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Mr. Graham Brady (Altrincham and Sale, West) (Con): It is always a pleasure to follow my hon. Friend the Member for North Shropshire (Mr. Paterson), and to be back winding up another debate on European policy. As my hon. Friend the Member for Stratford-on-Avon (Mr. Maples) said, these debates can be somewhat ritualistic, but he was also right to say that things are very different now. Our debates have become more interesting.
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Some excellent speeches have been made, including fine maiden speeches by my hon. Friends the Members for Wantage (Mr. Vaizey) and for Ludlow (Mr. Dunne). Like my hon. Friend the Member for Stone (Mr. Cash), the hon. Members for Luton, North (Kelvin Hopkins) and for Great Grimsby (Mr. Mitchell), my hon. Friends the Members for Tiverton and Honiton (Angela Browning), for North Shropshire and for Stratford-on-Avon, and my right hon. Friend the Member for Wells (Mr. Heathcoat-Amory) all called for a very new direction to be taken in the EU. As my right hon. Friend the Member for Wells put it, a new Europe is trying to be born.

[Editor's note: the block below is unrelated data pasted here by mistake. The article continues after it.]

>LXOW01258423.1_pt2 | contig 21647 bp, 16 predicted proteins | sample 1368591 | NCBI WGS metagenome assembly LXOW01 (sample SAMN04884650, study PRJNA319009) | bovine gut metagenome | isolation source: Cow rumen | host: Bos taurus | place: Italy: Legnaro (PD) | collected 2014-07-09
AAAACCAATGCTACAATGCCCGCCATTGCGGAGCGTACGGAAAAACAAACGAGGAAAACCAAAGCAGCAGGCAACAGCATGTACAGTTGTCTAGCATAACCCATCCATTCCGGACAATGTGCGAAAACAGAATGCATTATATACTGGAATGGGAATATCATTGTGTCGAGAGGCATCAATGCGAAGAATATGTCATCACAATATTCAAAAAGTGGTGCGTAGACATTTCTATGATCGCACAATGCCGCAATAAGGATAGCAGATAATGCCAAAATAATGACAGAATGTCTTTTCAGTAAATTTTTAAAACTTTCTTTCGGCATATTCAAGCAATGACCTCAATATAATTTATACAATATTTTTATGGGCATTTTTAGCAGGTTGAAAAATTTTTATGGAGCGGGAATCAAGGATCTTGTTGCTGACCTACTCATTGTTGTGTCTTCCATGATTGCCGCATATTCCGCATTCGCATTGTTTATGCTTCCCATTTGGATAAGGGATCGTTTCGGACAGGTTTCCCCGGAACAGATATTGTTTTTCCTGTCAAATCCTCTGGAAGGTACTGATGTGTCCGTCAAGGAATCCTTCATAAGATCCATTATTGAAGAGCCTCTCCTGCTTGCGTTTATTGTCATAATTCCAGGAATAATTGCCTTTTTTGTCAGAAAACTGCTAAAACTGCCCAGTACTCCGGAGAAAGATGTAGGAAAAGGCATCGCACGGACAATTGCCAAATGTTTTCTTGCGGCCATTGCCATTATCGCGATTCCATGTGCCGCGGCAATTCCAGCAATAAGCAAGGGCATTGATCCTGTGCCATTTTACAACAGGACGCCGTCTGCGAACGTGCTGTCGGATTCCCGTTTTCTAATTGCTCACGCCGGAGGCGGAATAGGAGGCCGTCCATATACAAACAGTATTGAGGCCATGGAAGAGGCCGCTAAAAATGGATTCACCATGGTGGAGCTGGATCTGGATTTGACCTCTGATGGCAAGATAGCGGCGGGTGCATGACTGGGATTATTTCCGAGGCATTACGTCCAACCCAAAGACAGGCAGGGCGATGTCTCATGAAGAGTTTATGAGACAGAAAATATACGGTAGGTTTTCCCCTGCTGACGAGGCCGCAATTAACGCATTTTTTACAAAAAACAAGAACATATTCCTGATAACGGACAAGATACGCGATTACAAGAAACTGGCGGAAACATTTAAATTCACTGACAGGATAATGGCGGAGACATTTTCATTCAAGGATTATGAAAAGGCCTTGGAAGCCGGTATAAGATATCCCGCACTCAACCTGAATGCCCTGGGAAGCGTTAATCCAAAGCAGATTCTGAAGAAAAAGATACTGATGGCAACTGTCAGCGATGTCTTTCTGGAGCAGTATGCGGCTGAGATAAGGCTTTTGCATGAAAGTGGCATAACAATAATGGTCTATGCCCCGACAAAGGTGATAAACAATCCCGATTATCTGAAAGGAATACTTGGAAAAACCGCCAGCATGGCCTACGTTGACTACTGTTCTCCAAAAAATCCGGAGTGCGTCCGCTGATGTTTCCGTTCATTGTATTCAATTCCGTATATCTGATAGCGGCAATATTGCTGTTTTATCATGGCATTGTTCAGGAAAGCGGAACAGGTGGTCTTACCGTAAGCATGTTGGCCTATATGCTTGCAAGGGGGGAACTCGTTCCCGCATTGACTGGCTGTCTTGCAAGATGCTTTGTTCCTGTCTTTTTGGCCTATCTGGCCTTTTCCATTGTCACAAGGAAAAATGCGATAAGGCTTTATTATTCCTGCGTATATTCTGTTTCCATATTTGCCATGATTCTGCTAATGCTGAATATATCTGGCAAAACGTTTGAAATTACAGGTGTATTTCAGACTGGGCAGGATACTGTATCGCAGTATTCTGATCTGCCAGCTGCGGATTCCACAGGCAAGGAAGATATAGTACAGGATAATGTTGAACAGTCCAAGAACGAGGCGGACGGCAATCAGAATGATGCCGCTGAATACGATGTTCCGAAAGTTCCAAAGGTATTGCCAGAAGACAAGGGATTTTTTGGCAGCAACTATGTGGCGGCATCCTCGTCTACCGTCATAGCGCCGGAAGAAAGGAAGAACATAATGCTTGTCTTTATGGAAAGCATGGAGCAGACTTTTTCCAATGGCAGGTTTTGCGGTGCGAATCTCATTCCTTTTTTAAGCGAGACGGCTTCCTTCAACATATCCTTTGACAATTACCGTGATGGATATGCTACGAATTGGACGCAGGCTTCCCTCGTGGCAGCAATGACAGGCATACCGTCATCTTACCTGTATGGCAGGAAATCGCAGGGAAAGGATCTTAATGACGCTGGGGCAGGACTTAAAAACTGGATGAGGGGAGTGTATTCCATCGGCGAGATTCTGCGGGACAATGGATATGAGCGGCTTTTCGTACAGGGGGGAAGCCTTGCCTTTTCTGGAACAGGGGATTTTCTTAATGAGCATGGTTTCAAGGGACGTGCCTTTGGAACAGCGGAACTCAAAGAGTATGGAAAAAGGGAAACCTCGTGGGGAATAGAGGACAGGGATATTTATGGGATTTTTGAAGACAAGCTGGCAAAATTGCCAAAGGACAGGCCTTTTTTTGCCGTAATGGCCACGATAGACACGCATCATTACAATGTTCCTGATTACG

I want to take this opportunity to welcome to his new post the Minister of Europe, although I shall miss his   predecessor, the hon. Member for Rotherham (Mr.   MacShane), with whom I had many enjoyable exchanges over recent months. I also welcome the Under-Secretary of State for Trade and Industry, the hon. Member for Brent, North (Barry Gardiner) to the debate. I suspect that he is only visiting for this one occasion, but I hope that he enjoys it and does not find it too damaging.

The Minister for Europe opened the debate by talking a great deal about the Conservative party's policies, but he was less forthcoming about where the Government stand. I have enjoyed this debate so much that I am greatly looking forward to the next opportunity to discuss these matters. That will arise immediately before next week's European Council meeting, but it will be even harder then for the Minister to say nothing without looking absurd.

The people of France and the Netherlands have struck a massive blow for democracy in the past few days. They expressed with great clarity and eloquence the seething anger felt by people across Britain and Europe at Governments who seem increasingly remote and deaf to their concerns. The referendums in those two countries are a clear signal that the age of deference in politics is over, and that people will no longer tolerate political elites ruling without regard for popular opinion.

Those referendums also sent the clear signal that people are interested more in real solutions than in grand constitutional projects. The test for the Governments of Europe will be how quickly they grasp that new reality, or whether they continue to regard the people with disdain while arrogantly pursuing the same old agenda. So far, the signs are not good.